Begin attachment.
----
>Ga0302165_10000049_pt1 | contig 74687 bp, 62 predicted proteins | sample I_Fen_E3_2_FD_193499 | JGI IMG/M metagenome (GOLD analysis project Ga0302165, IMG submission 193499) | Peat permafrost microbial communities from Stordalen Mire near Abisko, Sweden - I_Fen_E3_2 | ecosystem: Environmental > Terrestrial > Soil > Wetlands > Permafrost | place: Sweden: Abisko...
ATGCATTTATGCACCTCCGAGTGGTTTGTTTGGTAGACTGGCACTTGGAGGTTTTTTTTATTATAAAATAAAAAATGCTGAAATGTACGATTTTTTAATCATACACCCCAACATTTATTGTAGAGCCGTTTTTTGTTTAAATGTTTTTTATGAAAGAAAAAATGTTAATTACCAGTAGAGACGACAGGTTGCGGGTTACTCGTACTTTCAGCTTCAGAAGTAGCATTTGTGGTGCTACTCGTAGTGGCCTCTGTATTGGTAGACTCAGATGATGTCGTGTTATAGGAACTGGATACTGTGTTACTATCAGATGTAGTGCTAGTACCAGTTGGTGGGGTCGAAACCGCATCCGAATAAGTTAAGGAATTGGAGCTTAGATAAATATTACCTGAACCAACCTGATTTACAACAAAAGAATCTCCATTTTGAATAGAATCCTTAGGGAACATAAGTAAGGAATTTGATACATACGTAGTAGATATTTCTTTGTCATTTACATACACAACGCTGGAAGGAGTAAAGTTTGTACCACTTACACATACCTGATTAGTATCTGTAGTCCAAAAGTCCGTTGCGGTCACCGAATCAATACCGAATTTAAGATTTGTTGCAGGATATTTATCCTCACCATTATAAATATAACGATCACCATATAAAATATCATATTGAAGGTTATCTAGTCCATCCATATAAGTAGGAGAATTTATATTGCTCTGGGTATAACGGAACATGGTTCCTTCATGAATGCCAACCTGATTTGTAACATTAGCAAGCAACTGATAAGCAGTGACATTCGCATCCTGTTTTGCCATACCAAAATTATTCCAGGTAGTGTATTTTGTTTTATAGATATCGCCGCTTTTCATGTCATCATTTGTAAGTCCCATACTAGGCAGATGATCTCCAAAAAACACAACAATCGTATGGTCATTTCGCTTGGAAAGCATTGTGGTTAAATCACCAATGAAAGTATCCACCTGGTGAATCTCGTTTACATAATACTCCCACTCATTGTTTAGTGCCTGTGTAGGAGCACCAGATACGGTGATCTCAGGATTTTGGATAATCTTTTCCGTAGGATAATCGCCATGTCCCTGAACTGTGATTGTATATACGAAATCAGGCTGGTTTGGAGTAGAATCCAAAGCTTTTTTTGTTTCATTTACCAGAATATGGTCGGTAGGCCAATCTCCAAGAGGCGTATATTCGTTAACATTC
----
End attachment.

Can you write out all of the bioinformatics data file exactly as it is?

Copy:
>Ga0302165_10000049_pt1 | contig 74687 bp, 62 predicted proteins | sample I_Fen_E3_2_FD_193499 | JGI IMG/M metagenome (GOLD analysis project Ga0302165, IMG submission 193499) | Peat permafrost microbial communities from Stordalen Mire near Abisko, Sweden - I_Fen_E3_2 | ecosystem: Environmental > Terrestrial > Soil > Wetlands > Permafrost | place: Sweden: Abisko...
ATGCATTTATGCACCTCCGAGTGGTTTGTTTGGTAGACTGGCACTTGGAGGTTTTTTTTATTATAAAATAAAAAATGCTGAAATGTACGATTTTTTAATCATACACCCCAACATTTATTGTAGAGCCGTTTTTTGTTTAAATGTTTTTTATGAAAGAAAAAATGTTAATTACCAGTAGAGACGACAGGTTGCGGGTTACTCGTACTTTCAGCTTCAGAAGTAGCATTTGTGGTGCTACTCGTAGTGGCCTCTGTATTGGTAGACTCAGATGATGTCGTGTTATAGGAACTGGATACTGTGTTACTATCAGATGTAGTGCTAGTACCAGTTGGTGGGGTCGAAACCGCATCCGAATAAGTTAAGGAATTGGAGCTTAGATAAATATTACCTGAACCAACCTGATTTACAACAAAAGAATCTCCATTTTGAATAGAATCCTTAGGGAACATAAGTAAGGAATTTGATACATACGTAGTAGATATTTCTTTGTCATTTACATACACAACGCTGGAAGGAGTAAAGTTTGTACCACTTACACATACCTGATTAGTATCTGTAGTCCAAAAGTCCGTTGCGGTCACCGAATCAATACCGAATTTAAGATTTGTTGCAGGATATTTATCCTCACCATTATAAATATAACGATCACCATATAAAATATCATATTGAAGGTTATCTAGTCCATCCATATAAGTAGGAGAATTTATATTGCTCTGGGTATAACGGAACATGGTTCCTTCATGAATGCCAACCTGATTTGTAACATTAGCAAGCAACTGATAAGCAGTGACATTCGCATCCTGTTTTGCCATACCAAAATTATTCCAGGTAGTGTATTTTGTTTTATAGATATCGCCGCTTTTCATGTCATCATTTGTAAGTCCCATACTAGGCAGATGATCTCCAAAAAACACAACAATCGTATGGTCATTTCGCTTGGAAAGCATTGTGGTTAAATCACCAATGAAAGTATCCACCTGGTGAATCTCGTTTACATAATACTCCCACTCATTGTTTAGTGCCTGTGTAGGAGCACCAGATACGGTGATCTCAGGATTTTGGATAATCTTTTCCGTAGGATAATCGCCATGTCCCTGAACTGTGATTGTATATACGAAATCAGGCTGGTTTGGAGTAGAATCCAAAGCTTTTTTTGTTTCATTTACCAGAATATGGTCGGTAGGCCAATCTCCAAGAGGCGTATATTCGTTAACATTC